“If you attack stupidity you attack an entrenched interest with friends in government and every walk of public life, and you will make small progress against it.”
Those of us who were value investors and running money back at the beginning of 2000, remember what a horrible time it was. For some years value had been lagging growth in performance. We were routinely told, either in emails or other communications from our investors, that our style of investing was never coming back, that we were dinosaurs who hadn’t recognized that we were extinct, and that technology stocks were the place to be as they represented the new economy. Then we got to March of 2000.
From March of 2000 through October of 2002, the NASDAQ Composite lost 78% of its value. Looking back afterwards, it was easy to see the signs of excess which had been cavalierly ignored. In 1999 there were 457 initial public offerings of new companies, and 117 of those doubled on the first day of trading.
By 2001, the number of initial public offerings had shrunk to 76, and none of those doubled on their first day of trading. It became increasingly clear that many of the companies that had raised capital consisted of little but a back of the envelope idea, and no business plan. In many respects, those companies were nothing more than bold grabs of capital from those only too willing to roll the dice in hopes of catching the next Microsoft. The result was the destruction of billions of dollars of investment capital. Concurrently, there was a setback to the willingness of venture capitalists to invest in new technology ideas that would come from either Silicon Valley or the Boston Route 128 Beltway.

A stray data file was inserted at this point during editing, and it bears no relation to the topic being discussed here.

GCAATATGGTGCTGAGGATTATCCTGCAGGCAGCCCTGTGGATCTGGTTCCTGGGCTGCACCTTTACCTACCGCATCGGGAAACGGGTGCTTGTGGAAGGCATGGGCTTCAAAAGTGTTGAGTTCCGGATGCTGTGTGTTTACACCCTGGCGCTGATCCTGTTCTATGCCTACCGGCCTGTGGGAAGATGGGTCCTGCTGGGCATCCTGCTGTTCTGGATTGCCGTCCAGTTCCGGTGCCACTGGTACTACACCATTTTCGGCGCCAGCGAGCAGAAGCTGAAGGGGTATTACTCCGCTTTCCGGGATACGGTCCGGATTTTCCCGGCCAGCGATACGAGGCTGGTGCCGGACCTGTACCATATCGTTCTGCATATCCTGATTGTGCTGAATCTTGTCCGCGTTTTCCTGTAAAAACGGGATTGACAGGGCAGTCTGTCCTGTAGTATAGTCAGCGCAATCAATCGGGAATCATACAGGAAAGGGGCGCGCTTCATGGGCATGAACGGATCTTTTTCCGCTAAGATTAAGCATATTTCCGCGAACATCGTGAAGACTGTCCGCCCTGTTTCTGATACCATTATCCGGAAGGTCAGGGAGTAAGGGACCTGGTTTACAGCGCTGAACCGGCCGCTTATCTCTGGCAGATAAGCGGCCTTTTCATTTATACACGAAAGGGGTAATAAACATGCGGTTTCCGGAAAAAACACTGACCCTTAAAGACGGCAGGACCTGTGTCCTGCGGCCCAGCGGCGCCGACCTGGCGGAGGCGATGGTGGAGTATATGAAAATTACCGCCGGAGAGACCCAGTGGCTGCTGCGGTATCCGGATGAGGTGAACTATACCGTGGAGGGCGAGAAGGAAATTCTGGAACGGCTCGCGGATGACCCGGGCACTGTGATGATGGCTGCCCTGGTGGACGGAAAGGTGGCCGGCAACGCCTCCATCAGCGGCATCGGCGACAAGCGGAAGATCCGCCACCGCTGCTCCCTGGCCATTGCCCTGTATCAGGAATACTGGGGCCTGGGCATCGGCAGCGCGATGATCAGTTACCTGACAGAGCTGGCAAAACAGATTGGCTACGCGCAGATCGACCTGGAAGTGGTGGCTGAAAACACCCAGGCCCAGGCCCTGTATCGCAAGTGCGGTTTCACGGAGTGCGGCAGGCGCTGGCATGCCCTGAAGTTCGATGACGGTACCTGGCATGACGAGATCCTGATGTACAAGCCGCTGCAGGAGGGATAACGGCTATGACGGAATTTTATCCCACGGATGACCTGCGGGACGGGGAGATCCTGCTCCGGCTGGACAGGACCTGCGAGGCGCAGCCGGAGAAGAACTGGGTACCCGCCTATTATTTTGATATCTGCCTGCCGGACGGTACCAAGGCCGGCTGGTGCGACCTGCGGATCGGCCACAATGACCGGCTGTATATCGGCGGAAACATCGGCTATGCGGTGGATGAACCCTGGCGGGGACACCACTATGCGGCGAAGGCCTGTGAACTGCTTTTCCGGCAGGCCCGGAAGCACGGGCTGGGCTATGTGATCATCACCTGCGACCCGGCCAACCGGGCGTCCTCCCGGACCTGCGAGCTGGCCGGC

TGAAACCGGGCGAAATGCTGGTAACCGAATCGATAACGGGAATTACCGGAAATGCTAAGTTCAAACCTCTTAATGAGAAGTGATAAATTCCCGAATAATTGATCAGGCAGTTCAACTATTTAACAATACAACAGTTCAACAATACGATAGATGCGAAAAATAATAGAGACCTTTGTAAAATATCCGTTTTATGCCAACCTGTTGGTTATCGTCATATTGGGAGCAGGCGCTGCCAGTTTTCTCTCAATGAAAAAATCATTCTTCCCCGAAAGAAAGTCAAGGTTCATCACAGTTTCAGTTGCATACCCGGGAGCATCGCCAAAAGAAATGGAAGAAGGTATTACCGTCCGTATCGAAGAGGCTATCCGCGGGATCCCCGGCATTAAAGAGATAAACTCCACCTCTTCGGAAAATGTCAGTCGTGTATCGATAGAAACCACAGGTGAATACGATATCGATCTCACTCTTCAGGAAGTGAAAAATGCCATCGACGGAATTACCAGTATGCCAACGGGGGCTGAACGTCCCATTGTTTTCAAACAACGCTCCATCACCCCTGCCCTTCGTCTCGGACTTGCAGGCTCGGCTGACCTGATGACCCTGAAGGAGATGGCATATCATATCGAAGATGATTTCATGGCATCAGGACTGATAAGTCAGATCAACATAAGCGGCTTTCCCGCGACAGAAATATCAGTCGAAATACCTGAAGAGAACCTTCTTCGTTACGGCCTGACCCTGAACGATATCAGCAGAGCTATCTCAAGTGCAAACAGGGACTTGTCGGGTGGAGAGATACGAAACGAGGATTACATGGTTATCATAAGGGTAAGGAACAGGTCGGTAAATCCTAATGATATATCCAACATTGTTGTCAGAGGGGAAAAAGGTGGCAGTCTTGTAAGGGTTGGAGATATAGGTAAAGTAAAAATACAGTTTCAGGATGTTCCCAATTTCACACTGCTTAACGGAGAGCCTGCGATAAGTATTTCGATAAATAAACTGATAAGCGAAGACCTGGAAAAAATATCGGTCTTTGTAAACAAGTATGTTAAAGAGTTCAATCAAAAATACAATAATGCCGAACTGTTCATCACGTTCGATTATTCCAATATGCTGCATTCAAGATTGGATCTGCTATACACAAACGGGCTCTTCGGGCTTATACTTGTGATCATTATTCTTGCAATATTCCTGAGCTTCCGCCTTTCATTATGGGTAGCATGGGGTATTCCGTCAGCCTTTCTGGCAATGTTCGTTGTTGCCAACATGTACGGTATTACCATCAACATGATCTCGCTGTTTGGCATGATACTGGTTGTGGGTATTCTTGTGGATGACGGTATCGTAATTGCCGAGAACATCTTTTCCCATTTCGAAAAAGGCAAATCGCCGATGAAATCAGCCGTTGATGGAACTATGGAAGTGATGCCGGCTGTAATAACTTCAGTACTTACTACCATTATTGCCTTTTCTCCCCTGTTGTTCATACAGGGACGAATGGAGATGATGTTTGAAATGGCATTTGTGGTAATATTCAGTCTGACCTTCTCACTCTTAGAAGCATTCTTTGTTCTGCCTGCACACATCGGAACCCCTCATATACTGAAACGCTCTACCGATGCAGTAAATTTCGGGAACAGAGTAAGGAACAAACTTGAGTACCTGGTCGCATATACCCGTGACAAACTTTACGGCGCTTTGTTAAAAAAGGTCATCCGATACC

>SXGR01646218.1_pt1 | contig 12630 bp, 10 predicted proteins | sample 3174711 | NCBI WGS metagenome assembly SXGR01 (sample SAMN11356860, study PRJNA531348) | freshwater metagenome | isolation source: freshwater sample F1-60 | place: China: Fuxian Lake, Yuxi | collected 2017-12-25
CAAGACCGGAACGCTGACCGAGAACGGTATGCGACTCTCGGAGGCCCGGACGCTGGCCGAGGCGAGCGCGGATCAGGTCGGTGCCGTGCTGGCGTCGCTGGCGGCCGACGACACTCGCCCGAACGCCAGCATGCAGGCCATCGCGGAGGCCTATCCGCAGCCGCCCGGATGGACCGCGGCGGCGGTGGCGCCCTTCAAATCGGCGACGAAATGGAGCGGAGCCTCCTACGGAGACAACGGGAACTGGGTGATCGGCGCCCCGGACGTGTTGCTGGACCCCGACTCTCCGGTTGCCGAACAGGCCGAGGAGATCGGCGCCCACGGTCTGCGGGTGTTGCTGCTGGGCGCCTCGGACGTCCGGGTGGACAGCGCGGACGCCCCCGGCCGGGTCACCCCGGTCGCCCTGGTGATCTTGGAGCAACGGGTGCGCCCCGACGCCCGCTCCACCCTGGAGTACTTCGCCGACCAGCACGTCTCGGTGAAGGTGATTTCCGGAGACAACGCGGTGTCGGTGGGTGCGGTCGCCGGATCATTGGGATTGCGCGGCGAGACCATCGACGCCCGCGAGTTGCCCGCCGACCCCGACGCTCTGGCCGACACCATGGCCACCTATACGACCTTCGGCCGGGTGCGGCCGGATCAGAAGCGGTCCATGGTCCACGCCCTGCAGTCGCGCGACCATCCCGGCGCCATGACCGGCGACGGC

Fast forward to July of 2018, and what do we find? Well, again value is lagging growth stock investing.
And this time it is different, because the companies that have been driving the markets, the so-called FAANG (Facebook, Amazon, Apple, Netflix, Google) stocks, are real businesses. And we would never be fooled into thinking that the growth rates of these companies are not sustainable. And then July 25, 2018 happened. Facebook announced slowing growth numbers and missed its earnings estimates. Approximately $120B of investor capital was wiped out as the stock fell more than 19%, in the largest one-day loss for a company ever, on the U.S. exchanges.